The validity of the baptism of infants is often doubted by many protestants. This is largely derived from the theology of the Anabaptists, a group that rose out of the Radical Reformation. The Schleitheim Confession, an early Swiss Anabaptist creed that was written in 1527, is quoted as saying:
"Baptism shall be given to all those who have learned repentance and amendment of life, and who believe truly that their sins are taken away by Christ, and to all those who walk in the resurrection of Jesus Christ, and wish to be buried with Him in death, so that they may be resurrected with Him and to all those who with this significance request it (baptism) of us and demand it for themselves. This excludes all infant baptism, the highest and chief abomination of the Pope."
This, of course, is contrary to the teachings of Orthodoxy, which correctly teaches that infants are perfectly capable of being in the Body of Christ. As pointed out by Origen, in his Homily to the Romans, "the Church received from the apostles the tradition of baptizing infants too."
Infant Baptism as the New Circumcision
the early church often contrasted the rite of baptism to that of circumcision. In the same way the rite of Circumcision initiated one into the nation of Israel and the Jewish people, the rite of Baptism brings one into the life of the Church.
"In him you were also circumcised with a circumcision not performed by human hands. Your whole self ruled by the flesh was put off when you were circumcised by Christ, having been buried with him in baptism, in which you were also raised with him through your faith in the working of God, who raised him from the dead." Colossians 2:11-12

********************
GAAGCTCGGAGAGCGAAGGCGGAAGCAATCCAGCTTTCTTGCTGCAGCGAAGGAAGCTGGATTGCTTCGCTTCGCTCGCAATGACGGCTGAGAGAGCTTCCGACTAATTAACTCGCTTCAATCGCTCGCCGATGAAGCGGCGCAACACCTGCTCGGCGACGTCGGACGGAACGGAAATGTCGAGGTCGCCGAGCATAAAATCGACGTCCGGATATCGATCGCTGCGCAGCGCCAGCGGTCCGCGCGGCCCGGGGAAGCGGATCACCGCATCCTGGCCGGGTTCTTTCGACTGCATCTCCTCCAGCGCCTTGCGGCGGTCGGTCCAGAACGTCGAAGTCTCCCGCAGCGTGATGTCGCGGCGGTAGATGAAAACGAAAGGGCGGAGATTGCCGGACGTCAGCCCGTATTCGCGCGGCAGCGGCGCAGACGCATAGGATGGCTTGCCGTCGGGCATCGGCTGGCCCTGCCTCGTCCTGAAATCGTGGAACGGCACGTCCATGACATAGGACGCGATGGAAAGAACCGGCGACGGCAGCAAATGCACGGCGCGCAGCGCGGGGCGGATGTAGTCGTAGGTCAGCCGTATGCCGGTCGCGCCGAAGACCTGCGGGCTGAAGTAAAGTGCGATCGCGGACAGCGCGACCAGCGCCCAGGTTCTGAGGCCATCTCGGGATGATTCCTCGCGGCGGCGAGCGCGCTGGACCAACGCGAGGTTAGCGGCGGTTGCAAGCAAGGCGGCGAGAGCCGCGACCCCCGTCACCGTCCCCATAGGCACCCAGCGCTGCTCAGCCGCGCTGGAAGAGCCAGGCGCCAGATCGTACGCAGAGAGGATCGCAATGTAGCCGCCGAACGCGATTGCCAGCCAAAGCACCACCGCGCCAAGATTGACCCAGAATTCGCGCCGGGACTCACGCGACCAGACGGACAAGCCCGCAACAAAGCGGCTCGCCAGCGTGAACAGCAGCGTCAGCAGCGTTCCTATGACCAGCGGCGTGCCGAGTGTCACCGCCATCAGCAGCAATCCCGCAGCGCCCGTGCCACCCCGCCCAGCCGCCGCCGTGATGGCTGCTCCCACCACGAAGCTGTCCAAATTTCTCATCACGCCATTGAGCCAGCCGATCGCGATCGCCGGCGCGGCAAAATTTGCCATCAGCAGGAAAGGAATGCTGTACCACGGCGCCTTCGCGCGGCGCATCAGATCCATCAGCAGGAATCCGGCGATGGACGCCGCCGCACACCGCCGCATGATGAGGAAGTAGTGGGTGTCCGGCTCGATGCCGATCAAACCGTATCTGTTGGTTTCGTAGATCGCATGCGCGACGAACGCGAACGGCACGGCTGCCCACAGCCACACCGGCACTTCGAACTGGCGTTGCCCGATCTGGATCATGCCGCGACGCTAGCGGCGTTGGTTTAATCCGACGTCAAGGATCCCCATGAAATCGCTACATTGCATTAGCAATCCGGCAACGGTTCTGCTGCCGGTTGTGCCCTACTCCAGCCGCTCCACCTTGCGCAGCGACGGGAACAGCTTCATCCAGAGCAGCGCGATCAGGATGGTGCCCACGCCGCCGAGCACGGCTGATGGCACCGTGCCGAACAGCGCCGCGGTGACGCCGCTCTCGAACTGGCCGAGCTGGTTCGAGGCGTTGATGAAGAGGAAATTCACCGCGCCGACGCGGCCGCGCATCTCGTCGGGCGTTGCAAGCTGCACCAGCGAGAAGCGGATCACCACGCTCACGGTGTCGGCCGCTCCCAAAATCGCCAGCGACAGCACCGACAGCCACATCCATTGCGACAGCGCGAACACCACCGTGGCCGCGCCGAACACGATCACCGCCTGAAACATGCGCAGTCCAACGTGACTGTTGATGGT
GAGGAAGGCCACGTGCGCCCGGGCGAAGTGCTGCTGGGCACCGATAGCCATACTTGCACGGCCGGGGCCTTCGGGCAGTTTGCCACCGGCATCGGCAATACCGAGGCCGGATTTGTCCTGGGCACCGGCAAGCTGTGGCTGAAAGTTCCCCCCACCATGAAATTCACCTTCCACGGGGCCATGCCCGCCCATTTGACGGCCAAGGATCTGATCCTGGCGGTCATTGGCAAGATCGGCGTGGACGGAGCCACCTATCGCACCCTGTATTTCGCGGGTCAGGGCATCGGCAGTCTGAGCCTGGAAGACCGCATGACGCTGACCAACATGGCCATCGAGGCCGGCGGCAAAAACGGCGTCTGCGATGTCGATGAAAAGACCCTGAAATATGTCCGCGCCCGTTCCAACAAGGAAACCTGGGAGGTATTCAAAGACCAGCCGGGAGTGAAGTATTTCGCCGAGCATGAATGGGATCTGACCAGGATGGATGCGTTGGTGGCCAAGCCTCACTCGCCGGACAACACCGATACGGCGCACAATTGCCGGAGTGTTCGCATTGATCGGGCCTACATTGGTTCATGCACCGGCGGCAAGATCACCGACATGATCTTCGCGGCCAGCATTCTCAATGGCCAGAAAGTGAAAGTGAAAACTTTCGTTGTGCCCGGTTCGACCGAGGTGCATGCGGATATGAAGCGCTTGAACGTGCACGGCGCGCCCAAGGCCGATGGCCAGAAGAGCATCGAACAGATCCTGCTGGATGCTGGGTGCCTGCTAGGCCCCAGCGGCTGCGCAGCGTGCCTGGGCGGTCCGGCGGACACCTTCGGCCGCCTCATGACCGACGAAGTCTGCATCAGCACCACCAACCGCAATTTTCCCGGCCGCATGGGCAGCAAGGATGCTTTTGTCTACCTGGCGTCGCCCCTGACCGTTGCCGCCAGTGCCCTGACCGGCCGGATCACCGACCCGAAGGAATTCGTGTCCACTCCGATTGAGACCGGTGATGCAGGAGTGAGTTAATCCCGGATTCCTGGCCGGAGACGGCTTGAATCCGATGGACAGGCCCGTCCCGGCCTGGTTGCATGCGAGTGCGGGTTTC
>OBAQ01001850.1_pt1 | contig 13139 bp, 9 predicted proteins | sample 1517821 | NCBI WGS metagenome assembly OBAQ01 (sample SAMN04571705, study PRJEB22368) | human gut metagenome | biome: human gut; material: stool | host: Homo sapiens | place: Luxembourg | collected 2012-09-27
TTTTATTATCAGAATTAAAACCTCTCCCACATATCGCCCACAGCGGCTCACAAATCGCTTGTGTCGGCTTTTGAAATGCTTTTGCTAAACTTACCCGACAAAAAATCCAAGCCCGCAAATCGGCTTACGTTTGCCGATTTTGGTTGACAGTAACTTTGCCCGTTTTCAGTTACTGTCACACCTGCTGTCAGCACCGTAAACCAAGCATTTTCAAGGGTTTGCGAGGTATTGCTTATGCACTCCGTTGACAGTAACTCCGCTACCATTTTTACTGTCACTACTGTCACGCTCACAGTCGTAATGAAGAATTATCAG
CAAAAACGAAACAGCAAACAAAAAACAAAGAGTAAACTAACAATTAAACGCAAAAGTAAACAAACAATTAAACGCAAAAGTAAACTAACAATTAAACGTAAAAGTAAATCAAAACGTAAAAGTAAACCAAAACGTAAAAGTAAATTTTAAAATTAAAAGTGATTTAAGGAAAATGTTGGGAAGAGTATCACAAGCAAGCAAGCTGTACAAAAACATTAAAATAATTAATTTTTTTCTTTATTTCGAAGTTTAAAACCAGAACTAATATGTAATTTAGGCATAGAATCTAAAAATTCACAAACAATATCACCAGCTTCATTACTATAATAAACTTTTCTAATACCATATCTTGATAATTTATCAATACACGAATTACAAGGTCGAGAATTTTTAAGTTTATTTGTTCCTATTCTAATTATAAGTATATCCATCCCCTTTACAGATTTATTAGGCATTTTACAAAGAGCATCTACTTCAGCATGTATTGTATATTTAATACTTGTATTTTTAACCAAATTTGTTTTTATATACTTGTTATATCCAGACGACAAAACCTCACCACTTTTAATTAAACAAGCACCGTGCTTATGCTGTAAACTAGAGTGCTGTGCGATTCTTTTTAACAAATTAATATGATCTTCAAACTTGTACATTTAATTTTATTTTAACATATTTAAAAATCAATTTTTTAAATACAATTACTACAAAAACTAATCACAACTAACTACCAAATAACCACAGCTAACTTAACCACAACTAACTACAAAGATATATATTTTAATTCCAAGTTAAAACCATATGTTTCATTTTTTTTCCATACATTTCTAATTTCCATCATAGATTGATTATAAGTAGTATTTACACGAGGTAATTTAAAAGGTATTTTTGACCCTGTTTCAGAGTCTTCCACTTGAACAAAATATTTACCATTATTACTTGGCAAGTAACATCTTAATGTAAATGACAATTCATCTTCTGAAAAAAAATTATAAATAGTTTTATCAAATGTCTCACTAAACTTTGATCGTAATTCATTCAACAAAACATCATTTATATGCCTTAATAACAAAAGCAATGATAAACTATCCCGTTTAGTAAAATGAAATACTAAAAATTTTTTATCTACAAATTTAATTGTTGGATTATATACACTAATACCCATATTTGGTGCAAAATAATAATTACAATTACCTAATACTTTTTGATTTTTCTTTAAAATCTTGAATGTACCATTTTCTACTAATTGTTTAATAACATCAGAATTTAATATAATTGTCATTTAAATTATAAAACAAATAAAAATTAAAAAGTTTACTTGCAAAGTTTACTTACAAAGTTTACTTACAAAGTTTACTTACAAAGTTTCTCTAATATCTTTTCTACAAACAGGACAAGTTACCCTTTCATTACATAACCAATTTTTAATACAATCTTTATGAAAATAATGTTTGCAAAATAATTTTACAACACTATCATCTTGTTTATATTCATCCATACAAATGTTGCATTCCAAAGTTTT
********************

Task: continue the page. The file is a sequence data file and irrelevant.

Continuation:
This line of reasoning was carried on by the Holy Fathers. For example, Hilary of Poitiers, Augustine, and Cyprian all expressed the idea that Circumcision is connected to the Rite of Baptism.
Salvific Power of Baptism
Personal Death Within Christ
The Family As One Flesh
Possible Biblical References
Though there is no direct examples of infants being baptized in the Bible, there are numerous indirect references.
"Jesus said, 'Let the little children come to me, and do not hinder them, for the kingdom of heaven belongs to such as these.'" Matthew 19:14 (Note: Christ clearly says that baptism is necessary for salvation. "He that believeth and is baptized shall be saved" Mark 16:16).
"People were also bringing babies to Jesus for him to place his hands on them. When the disciples saw this, they rebuked them. But Jesus called the children to him and said, 'Let the little children come to me, and do not hinder them, for the kingdom of God belongs to such as these. Truly I tell you, anyone who will not receive the kingdom of God like a little child will never enter it.'" Luke 18:15-17 (Note: Here the people bring their infants to the Christ in the hope that He will bless them. A blessing is understood by the Church to mean an impartation of grace. Thus, the reception of grace is not dependent on an "age of reason".)
"Peter replied, “Repent and be baptized, every one of you, in the name of Jesus Christ for the forgiveness of your sins. And you will receive the gift of the Holy Spirit. The promise is for you and your children and for all who are far off—for all whom the Lord our God will call.” Acts 2:38-39
"When she and the members of her household were baptized, she invited us to her home. 'If you consider me a believer in the Lord,' she said, 'come and stay at my house.' And she persuaded us." Acts 16:15
"At that hour of the night the jailer took them and washed their wounds; then immediately he and all his household were baptized." Acts 16:33
Ethical Implications of Credobaptism
Origen, Homily on Romans, V:9 (A.D. 244).